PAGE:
Eve Ensler returns to the American Repertory Theater (A.R.T.) this month with a deeply personal, one-woman show that tells how her work with women brutalized by sexual violence in the Democratic Republic of the Congo helped her overcome stage IV uterine cancer.
A team of investigators at Harvard-affiliated Brigham and Women’s Hospital (BWH) has found evidence that suggests that bacteria living in the gut may remotely influence the activity of cells in the brain that are involved in controlling inflammation and neurodegeneration. Read more about Gut-brain connection moves into MS territory
Genetics could play an important role in the dynamics of human conflict, new research suggests.
A study led by Sasha Kimel, a visiting professor in Harvard’s Psychology Department and a former Harvard College Fellow, shows that giving groups in conflict information about their genetic similarities or differences can tilt them toward conflict or peacemaking. The findings are described in a May paper in the journal Personality and Social Psychology Bulletin. Read more about For groups in conflict, genes matter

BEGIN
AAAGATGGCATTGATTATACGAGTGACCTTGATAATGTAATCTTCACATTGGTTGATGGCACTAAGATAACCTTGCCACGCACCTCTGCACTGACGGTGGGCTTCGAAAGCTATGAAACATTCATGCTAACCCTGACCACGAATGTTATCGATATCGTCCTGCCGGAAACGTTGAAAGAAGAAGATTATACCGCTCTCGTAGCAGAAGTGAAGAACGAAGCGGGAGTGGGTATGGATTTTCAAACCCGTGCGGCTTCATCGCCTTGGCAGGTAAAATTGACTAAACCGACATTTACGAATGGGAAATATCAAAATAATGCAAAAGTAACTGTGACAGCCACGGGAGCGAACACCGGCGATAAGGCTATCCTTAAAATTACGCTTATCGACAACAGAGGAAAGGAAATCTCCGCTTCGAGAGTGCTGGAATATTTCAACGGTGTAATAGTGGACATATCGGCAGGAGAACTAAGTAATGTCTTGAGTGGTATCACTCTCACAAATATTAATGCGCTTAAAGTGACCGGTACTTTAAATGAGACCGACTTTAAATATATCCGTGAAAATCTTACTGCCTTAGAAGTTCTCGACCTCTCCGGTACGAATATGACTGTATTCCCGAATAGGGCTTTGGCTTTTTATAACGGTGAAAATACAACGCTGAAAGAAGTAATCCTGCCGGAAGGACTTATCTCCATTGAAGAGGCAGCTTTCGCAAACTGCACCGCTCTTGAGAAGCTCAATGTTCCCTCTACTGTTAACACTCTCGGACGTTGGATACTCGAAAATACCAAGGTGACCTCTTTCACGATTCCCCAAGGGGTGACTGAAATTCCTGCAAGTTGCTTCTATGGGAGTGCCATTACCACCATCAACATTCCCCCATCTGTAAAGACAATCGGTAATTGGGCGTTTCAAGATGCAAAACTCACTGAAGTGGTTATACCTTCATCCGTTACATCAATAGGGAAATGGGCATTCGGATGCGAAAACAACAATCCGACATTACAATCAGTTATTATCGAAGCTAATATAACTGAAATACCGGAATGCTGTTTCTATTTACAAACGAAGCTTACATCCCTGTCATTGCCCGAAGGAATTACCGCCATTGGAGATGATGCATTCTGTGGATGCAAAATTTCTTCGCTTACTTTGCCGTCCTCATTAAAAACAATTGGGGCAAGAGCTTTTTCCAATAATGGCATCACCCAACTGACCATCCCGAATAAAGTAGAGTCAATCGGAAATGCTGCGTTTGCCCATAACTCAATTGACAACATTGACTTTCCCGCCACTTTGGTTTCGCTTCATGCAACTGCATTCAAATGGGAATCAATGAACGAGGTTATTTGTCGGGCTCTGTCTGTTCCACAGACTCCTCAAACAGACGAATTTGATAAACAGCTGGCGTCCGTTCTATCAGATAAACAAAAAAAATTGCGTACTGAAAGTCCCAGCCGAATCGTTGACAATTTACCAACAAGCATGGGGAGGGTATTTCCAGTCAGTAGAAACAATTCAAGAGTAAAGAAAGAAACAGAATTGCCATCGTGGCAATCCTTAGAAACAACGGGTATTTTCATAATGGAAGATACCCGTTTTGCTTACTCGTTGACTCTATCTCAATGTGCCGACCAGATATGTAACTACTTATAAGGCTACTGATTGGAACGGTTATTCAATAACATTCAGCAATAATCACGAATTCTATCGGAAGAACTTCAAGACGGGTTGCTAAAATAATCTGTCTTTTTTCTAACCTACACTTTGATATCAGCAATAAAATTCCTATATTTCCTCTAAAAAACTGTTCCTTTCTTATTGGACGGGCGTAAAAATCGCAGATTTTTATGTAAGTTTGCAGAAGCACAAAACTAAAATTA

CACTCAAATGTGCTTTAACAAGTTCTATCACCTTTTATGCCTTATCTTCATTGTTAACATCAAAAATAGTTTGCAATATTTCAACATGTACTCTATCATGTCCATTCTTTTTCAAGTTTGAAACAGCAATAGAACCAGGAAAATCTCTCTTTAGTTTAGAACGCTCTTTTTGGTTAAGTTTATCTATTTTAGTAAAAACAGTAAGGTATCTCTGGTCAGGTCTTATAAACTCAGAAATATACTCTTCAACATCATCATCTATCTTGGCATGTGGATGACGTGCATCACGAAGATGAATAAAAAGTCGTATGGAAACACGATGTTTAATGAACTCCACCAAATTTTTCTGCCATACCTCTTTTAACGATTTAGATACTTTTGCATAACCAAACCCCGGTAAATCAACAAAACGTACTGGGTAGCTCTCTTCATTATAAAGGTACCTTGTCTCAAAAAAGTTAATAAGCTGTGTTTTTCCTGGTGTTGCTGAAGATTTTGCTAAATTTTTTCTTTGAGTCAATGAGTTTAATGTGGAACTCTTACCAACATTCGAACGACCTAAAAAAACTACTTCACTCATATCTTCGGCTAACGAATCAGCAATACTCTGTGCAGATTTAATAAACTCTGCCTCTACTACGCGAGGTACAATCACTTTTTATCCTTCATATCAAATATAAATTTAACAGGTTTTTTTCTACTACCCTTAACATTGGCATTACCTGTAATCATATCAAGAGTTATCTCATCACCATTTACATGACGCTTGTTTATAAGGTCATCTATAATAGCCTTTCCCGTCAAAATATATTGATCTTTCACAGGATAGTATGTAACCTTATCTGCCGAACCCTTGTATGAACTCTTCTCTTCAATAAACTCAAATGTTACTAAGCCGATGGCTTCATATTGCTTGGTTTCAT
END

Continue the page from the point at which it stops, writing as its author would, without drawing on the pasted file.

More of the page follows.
It is different this time for best-selling author Michael Pollan, and not just because his subject has changed. The people are different too. They’re not farming or fermenting or cooking. This time they’re dying. Read more about From fresh food to magic mushrooms
At the time, I thought managing to score a ticket to Stephen Hawking’s talk at Sanders Theatre was likely the high point of my science-writing career at Harvard — after all, I’d be seeing in the flesh the man some consider the most important physicist since Einstein.